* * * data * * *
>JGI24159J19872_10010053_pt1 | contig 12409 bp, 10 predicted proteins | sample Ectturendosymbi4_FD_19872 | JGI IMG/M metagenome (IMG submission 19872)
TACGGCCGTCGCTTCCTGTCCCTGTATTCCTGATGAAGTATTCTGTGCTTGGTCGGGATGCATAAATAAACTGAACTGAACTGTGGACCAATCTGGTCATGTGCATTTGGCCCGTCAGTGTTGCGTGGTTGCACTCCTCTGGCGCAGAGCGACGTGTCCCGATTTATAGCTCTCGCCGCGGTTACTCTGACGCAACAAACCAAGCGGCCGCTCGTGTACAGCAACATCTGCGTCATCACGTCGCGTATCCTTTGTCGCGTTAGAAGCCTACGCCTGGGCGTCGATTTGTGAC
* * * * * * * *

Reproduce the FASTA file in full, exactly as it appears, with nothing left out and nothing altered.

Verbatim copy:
>JGI24159J19872_10010053_pt1 | contig 12409 bp, 10 predicted proteins | sample Ectturendosymbi4_FD_19872 | JGI IMG/M metagenome (IMG submission 19872)
TACGGCCGTCGCTTCCTGTCCCTGTATTCCTGATGAAGTATTCTGTGCTTGGTCGGGATGCATAAATAAACTGAACTGAACTGTGGACCAATCTGGTCATGTGCATTTGGCCCGTCAGTGTTGCGTGGTTGCACTCCTCTGGCGCAGAGCGACGTGTCCCGATTTATAGCTCTCGCCGCGGTTACTCTGACGCAACAAACCAAGCGGCCGCTCGTGTACAGCAACATCTGCGTCATCACGTCGCGTATCCTTTGTCGCGTTAGAAGCCTACGCCTGGGCGTCGATTTGTGAC